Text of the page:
As a black author, I have had conversations with people close to me about how if I don’t have black characters, I will be checked by people of my race. Now, I have always had black characters from the first book I wrote to the first one I actually had published. But I think I’d face another problem anyway, because I don’t always want to write stereotypical black characters. And to some black people, if you’re just some “Oreo”, then you don’t count anyway. The Cosby Show was a fantastic sitcom, but I know blacks that believe it is a terrible representation of black America because they say black families aren’t like that. But while growing up, my household was a lot more like the Huxtables or the Winslows rather than any of the ratchetness that is displayed on BET. Growing up, I was criticized because I spoke very proper in my urban school. Someone accused me of “trying to act white”. This sort of ignorance is sadly a common occurrence.
I have characters that are black and fit in some stereotypes, some in the middle, and some that will only be identifiable as “black” because of the pigmentation of their skin. That doesn’t make any of them less or more black. The problem with creating a niche of urban characters that would mostly appeal to black readers is when someone like my criticizer comes by and does a lot of talk but doesn’t want to support. I hashtag #WENEEDDIVERSEBOOKS all of the time, but I’m not really getting any retweets. Now, I don’t want people just to support me just because I’m black. I want people to love my stories because I’m a fantastic writer with an amazing imagination. However, it does move me when someone wants to show support whether it be because I’m black, young, a woman, or an indie author doing this on my own.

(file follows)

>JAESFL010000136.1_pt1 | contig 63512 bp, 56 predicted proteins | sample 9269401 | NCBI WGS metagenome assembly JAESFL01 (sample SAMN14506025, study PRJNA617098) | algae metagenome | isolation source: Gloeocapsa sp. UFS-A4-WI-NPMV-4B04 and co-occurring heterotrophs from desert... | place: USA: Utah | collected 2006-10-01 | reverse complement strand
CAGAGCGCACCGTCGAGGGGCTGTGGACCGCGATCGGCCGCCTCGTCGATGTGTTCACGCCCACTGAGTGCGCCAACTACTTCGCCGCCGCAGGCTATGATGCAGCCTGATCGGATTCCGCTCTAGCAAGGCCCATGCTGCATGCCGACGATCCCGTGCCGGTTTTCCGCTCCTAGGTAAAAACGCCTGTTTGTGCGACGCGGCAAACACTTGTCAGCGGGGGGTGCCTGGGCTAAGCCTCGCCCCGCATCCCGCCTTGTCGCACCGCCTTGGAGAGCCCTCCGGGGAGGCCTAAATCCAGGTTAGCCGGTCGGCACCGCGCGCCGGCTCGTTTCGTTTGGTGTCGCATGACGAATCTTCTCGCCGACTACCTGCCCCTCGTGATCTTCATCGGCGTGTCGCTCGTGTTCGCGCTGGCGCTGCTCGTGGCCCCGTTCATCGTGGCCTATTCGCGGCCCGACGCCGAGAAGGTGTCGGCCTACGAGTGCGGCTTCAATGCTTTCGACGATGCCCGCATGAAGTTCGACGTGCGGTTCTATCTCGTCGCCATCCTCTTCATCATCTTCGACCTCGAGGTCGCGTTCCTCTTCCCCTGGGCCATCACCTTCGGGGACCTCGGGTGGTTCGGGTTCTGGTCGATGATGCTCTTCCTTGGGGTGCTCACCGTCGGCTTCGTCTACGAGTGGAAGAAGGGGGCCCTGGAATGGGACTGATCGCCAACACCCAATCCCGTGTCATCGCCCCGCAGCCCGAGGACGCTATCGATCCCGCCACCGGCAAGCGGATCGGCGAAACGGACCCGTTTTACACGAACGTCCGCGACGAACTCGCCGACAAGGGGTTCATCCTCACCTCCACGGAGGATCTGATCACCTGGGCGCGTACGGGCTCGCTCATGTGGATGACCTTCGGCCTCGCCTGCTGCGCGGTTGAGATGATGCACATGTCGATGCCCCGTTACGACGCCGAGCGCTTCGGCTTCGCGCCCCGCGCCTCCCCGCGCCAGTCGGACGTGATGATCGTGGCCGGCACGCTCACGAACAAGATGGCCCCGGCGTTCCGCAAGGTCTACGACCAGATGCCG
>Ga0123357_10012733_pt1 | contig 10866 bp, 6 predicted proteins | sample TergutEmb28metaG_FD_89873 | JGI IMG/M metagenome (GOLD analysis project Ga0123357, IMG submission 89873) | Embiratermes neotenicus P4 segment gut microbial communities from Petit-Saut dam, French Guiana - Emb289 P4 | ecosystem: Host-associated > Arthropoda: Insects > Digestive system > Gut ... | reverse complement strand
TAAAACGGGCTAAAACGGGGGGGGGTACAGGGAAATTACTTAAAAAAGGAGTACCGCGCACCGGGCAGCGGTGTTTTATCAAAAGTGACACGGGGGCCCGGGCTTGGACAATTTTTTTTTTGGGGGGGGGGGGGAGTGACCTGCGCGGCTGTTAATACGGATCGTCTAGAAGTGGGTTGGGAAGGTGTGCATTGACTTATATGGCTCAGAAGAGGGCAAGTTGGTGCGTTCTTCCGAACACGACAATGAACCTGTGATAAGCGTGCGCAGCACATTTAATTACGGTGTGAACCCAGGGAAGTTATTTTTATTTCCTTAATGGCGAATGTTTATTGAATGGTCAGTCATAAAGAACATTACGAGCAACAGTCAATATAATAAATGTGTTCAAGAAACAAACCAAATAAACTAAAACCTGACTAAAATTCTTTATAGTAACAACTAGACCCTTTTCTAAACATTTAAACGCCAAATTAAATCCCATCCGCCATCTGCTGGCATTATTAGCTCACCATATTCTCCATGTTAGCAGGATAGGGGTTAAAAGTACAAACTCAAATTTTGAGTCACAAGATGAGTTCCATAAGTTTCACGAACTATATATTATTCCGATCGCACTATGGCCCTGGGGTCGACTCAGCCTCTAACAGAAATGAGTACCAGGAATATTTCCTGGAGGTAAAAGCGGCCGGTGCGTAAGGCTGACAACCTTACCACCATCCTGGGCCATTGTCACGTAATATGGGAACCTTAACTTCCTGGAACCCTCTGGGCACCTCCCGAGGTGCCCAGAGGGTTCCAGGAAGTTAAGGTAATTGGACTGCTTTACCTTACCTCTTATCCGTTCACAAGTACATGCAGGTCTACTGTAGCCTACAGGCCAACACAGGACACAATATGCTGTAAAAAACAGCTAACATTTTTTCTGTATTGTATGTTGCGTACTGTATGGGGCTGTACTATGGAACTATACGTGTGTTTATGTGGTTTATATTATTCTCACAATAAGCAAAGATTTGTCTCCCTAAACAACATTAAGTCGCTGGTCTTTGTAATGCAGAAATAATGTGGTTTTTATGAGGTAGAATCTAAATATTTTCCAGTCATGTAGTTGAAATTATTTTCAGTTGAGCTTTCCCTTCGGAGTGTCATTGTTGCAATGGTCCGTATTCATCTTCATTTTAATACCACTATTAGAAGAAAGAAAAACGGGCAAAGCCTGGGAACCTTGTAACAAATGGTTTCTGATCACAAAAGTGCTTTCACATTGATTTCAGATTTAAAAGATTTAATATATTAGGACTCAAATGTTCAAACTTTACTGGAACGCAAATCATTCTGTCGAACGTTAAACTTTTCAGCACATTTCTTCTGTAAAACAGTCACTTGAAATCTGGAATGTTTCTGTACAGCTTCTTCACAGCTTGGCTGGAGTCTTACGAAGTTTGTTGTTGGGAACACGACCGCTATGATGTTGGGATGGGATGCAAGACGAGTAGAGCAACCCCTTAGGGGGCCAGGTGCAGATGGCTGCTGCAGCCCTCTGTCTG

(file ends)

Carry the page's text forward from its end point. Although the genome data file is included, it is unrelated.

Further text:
I mean no disrespect to those who write primarily urban books. You do you. I’ll be me. But I have observed that if you’re a black author, it’s expected that those are the types of books you should be writing. Sci-fi black authors seems to be rare (unless you’re at a comic con).
I decided a long time ago that I was gonna write exactly what I wanted to write. When I make a story and create a character, I’m compelled to tell their story. I don’t have a race quota, and I’m not going to hinder my characters like that either. Just telling the stories I wanted to tell has already given me a very diverse group of characters.
Honestly, I’m very proud of Charlotte because she is such a strong heroine, and I think we’re sadly lacking in strong female characters, but there’s especially a shortage when it comes to black women. I love Kiara from Superkid. Besides her outrageous hair, the most striking characteristic is her unparalleled intelligence. Briana from Superficial is very moral. Nilliana from The Light Book is extremely caring and will put others before herself.
I’m comfortable in the stories that I tell and the characters that I create. I want my stories to transcend all barriers. I would like to believe that all races can appreciate their struggles and their triumphs. They are worth more to me than a niche.